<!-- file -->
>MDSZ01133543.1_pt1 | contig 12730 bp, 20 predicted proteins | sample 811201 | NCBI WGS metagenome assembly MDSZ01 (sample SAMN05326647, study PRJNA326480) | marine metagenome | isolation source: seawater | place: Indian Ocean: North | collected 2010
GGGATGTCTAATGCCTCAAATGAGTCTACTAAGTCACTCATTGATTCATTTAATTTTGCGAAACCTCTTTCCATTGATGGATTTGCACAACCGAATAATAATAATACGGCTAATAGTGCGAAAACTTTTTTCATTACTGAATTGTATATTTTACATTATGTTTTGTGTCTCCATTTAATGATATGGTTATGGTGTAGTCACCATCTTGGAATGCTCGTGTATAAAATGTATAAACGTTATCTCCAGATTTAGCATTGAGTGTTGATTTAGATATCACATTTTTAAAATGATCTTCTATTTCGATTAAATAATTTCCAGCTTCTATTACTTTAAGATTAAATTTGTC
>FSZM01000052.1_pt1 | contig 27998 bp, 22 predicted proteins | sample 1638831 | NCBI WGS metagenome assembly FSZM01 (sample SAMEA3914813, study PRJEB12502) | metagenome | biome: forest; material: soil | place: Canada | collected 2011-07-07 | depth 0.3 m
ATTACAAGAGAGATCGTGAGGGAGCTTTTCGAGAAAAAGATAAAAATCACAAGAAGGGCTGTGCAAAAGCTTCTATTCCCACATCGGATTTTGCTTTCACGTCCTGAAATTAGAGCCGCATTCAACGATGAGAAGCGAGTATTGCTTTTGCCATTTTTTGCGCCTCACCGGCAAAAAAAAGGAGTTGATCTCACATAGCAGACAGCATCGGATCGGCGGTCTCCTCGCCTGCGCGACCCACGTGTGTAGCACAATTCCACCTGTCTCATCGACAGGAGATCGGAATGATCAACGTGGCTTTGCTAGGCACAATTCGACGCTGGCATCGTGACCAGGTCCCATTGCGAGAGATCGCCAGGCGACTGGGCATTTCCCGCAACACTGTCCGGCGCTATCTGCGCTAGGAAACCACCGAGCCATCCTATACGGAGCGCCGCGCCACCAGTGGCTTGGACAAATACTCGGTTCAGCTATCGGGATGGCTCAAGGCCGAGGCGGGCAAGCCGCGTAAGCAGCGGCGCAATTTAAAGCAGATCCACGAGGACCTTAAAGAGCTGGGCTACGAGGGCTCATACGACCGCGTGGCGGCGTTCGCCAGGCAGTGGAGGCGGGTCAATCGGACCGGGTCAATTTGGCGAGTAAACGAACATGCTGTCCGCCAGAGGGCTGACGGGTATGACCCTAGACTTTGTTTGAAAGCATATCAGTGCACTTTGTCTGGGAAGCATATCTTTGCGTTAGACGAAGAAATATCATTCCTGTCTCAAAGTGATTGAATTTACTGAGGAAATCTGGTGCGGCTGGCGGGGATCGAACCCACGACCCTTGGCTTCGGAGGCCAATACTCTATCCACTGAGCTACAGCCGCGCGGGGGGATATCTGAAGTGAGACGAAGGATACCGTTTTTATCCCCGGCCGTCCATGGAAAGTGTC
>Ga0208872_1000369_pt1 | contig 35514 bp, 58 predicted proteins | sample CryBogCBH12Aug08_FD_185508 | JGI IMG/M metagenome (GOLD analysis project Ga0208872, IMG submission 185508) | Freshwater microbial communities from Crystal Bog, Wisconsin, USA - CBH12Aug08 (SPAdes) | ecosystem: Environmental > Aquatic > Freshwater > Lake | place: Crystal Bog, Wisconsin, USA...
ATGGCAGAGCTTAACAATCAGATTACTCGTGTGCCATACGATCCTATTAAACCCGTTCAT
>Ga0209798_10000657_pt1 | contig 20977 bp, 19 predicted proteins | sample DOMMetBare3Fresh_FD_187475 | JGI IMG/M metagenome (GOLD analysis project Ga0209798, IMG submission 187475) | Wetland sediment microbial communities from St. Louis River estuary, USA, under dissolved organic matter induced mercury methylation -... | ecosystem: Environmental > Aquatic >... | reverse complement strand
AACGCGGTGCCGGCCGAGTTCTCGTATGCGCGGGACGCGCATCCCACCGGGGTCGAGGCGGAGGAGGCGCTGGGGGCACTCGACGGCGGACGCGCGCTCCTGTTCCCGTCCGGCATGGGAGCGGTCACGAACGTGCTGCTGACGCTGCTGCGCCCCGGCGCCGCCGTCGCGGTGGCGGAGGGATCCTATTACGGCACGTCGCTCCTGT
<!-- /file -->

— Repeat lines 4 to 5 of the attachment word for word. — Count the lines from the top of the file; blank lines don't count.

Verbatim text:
ATTACAAGAGAGATCGTGAGGGAGCTTTTCGAGAAAAAGATAAAAATCACAAGAAGGGCTGTGCAAAAGCTTCTATTCCCACATCGGATTTTGCTTTCACGTCCTGAAATTAGAGCCGCATTCAACGATGAGAAGCGAGTATTGCTTTTGCCATTTTTTGCGCCTCACCGGCAAAAAAAAGGAGTTGATCTCACATAGCAGACAGCATCGGATCGGCGGTCTCCTCGCCTGCGCGACCCACGTGTGTAGCACAATTCCACCTGTCTCATCGACAGGAGATCGGAATGATCAACGTGGCTTTGCTAGGCACAATTCGACGCTGGCATCGTGACCAGGTCCCATTGCGAGAGATCGCCAGGCGACTGGGCATTTCCCGCAACACTGTCCGGCGCTATCTGCGCTAGGAAACCACCGAGCCATCCTATACGGAGCGCCGCGCCACCAGTGGCTTGGACAAATACTCGGTTCAGCTATCGGGATGGCTCAAGGCCGAGGCGGGCAAGCCGCGTAAGCAGCGGCGCAATTTAAAGCAGATCCACGAGGACCTTAAAGAGCTGGGCTACGAGGGCTCATACGACCGCGTGGCGGCGTTCGCCAGGCAGTGGAGGCGGGTCAATCGGACCGGGTCAATTTGGCGAGTAAACGAACATGCTGTCCGCCAGAGGGCTGACGGGTATGACCCTAGACTTTGTTTGAAAGCATATCAGTGCACTTTGTCTGGGAAGCATATCTTTGCGTTAGACGAAGAAATATCATTCCTGTCTCAAAGTGATTGAATTTACTGAGGAAATCTGGTGCGGCTGGCGGGGATCGAACCCACGACCCTTGGCTTCGGAGGCCAATACTCTATCCACTGAGCTACAGCCGCGCGGGGGGATATCTGAAGTGAGACGAAGGATACCGTTTTTATCCCCGGCCGTCCATGGAAAGTGTC
>Ga0208872_1000369_pt1 | contig 35514 bp, 58 predicted proteins | sample CryBogCBH12Aug08_FD_185508 | JGI IMG/M metagenome (GOLD analysis project Ga0208872, IMG submission 185508) | Freshwater microbial communities from Crystal Bog, Wisconsin, USA - CBH12Aug08 (SPAdes) | ecosystem: Environmental > Aquatic > Freshwater > Lake | place: Crystal Bog, Wisconsin, USA...